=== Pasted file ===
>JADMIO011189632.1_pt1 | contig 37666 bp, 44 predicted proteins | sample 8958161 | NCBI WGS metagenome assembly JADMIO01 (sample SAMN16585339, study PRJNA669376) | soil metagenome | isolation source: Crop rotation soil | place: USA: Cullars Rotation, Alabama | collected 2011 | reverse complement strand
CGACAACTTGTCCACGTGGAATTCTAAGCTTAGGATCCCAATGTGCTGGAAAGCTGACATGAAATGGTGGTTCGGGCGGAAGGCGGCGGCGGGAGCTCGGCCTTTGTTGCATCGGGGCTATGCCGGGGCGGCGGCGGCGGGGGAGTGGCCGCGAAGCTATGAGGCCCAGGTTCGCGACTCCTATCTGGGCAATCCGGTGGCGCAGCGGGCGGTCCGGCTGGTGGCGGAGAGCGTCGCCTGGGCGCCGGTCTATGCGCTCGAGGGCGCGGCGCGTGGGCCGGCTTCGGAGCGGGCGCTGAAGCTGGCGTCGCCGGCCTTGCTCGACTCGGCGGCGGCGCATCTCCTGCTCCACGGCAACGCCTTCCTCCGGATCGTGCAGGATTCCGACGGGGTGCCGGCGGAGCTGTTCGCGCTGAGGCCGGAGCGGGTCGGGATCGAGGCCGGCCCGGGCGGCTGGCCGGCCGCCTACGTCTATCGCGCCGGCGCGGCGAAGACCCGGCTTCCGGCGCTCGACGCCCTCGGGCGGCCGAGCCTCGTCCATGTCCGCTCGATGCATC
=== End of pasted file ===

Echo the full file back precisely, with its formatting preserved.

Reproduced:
>JADMIO011189632.1_pt1 | contig 37666 bp, 44 predicted proteins | sample 8958161 | NCBI WGS metagenome assembly JADMIO01 (sample SAMN16585339, study PRJNA669376) | soil metagenome | isolation source: Crop rotation soil | place: USA: Cullars Rotation, Alabama | collected 2011 | reverse complement strand
CGACAACTTGTCCACGTGGAATTCTAAGCTTAGGATCCCAATGTGCTGGAAAGCTGACATGAAATGGTGGTTCGGGCGGAAGGCGGCGGCGGGAGCTCGGCCTTTGTTGCATCGGGGCTATGCCGGGGCGGCGGCGGCGGGGGAGTGGCCGCGAAGCTATGAGGCCCAGGTTCGCGACTCCTATCTGGGCAATCCGGTGGCGCAGCGGGCGGTCCGGCTGGTGGCGGAGAGCGTCGCCTGGGCGCCGGTCTATGCGCTCGAGGGCGCGGCGCGTGGGCCGGCTTCGGAGCGGGCGCTGAAGCTGGCGTCGCCGGCCTTGCTCGACTCGGCGGCGGCGCATCTCCTGCTCCACGGCAACGCCTTCCTCCGGATCGTGCAGGATTCCGACGGGGTGCCGGCGGAGCTGTTCGCGCTGAGGCCGGAGCGGGTCGGGATCGAGGCCGGCCCGGGCGGCTGGCCGGCCGCCTACGTCTATCGCGCCGGCGCGGCGAAGACCCGGCTTCCGGCGCTCGACGCCCTCGGGCGGCCGAGCCTCGTCCATGTCCGCTCGATGCATC